Tuesday, May 3, 2011

Children, Privacy, and New Media

I once posted a link to an amazing blog called Mila’s Daydreams. On it, the author posted photos of artistically-crafted scenes around her napping daughter. Unfortunately, the creator of this blog had to remove the photos because they were being stolen and used without permission by advertisers.
I had posted a couple of the photos on this blog and linked back to her site, but I’ve since removed those photos to ensure that I don’t unwittingly put them in the hands of someone who will misuse them. You can see thumbnails of all of them here

Mila’s Daydreams will be showcased in a forthcoming book.

This incident has me thinking about new media and the effects it will have on our children. I’ve posted very few pictures of my daughter on this blog simply because I don’t know who’s reading it. Most of you are wonderful people who I want to share my experiences with. But what happens if an advertiser wants to take my picture and suddenly my daughter is the poster child for some product I’ve never seen. Or maybe she’ll be the poster child for something I have qualms about (like advertisements for formula given to new moms).
But I have posted many pictures of my daughter on Facebook, and it feels safer because the photos are limited to my friends. I recognize that this is mostly the illusion of security, however, as internet content is easily manipulated by those who know what they’re doing. 

In the (slightly dated) New York Times article “Guardian of their Smiles,” this issue is tackled head-on.
Of course, like all the parenting topics, there is heated debate over the ethics of posting children’s photos on the web. Some say it’s never safe. Others say that we have to learn to navigate these new realities of our technologically-advanced world. 

As the NYT article puts it:

It’s not always easy to know what’s the right thing to do. "I feel conflicted about it," she said. "People have said to me, ‘Oh, you’re exploiting your kids.’ But the medium is so new, none of us know what is going to happen."

The article also mentions that people create rules and limits: no names, post only on sites with a password, etc.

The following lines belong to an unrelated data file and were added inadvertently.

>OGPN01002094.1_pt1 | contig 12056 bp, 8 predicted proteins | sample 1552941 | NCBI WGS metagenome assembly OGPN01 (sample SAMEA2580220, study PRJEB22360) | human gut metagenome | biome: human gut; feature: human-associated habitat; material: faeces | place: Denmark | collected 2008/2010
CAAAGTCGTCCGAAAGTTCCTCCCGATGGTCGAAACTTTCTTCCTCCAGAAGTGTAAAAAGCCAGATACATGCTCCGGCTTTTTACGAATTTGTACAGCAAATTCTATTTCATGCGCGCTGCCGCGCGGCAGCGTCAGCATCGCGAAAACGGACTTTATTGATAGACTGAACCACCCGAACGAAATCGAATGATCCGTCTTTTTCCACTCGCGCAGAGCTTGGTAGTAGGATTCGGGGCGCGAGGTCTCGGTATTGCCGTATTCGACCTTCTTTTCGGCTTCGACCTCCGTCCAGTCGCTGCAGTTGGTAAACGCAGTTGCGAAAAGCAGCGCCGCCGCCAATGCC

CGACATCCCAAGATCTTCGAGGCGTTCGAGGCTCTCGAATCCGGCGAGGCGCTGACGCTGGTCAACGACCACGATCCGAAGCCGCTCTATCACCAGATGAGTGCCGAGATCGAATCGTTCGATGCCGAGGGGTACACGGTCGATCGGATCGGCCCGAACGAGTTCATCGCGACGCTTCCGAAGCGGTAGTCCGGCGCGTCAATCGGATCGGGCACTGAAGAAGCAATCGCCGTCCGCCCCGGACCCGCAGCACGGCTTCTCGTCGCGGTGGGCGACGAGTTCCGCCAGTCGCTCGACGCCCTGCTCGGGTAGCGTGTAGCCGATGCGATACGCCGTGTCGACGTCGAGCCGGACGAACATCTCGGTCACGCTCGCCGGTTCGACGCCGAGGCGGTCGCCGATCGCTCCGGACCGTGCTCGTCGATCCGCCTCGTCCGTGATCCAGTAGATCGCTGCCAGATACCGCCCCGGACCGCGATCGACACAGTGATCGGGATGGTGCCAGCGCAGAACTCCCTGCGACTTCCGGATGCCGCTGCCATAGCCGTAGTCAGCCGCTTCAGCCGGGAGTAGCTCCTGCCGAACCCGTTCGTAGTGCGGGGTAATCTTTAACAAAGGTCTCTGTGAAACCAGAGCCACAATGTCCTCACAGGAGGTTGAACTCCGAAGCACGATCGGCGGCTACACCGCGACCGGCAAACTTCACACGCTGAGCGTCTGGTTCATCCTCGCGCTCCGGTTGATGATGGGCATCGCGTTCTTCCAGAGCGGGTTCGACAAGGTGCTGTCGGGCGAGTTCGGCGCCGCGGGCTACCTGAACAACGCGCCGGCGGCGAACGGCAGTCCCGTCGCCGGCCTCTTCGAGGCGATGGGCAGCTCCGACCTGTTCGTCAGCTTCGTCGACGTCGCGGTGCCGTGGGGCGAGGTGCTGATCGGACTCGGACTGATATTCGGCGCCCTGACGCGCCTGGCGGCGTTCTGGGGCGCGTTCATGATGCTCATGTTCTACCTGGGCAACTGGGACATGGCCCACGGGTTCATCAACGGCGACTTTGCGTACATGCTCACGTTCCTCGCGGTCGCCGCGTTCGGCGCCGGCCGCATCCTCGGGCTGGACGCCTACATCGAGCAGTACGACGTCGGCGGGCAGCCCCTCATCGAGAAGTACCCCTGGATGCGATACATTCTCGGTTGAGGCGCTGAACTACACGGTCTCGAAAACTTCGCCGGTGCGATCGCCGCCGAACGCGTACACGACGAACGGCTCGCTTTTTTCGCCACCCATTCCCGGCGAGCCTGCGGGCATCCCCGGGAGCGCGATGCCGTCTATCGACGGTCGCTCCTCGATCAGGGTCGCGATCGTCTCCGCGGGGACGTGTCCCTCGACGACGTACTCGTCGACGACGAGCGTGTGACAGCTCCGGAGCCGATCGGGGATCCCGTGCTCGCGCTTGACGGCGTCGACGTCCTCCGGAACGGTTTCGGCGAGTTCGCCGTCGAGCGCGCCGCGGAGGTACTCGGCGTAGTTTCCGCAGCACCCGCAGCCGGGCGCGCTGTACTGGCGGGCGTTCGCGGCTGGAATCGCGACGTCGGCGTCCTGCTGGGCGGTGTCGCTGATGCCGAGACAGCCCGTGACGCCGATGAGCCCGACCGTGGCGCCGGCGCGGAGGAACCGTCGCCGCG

The worst fear of all fueling this debate is that some will use these pictures for predatory aims. But the article cites Stephen Balkan from the Family Online Safety Institute as saying the fear is “techno-panic.” There is “virtually no risk of pedophiles coming to get kids because they found them online.”

At the heart of this debate is how we handle new forms of media as they arise. Plato warned against the dangers of written text. There were fears that the telephone would make us isolated. We are warned about the way that text-speak is degrading the minds of our youth.

No matter how progressive we want to see ourselves (and how progressive we are to make such technological advances), we’re still, at heart, creatures of habit. Media is so tied up to the way we communicate and communication is so close to how we establish our identities that it makes sense we would get nervous about anything that rocks the boat.

Of course, I am entering this conversation with a stake in this fight. I blog about my daughter and my life. I do have some rules that are based entirely off of my gut-instinct and not hard facts. I recognize that they are arbitrary and probably don’t make much difference.

In the end, I think about the fact that my mother entered me into local baby contests when I was an infant. My picture was printed in the small-town newspaper (and, truth be told, is probably available online somewhere by now). Though this blog is definitely a much bigger "newspaper," is the principle really that different?

No comments:

Post a Comment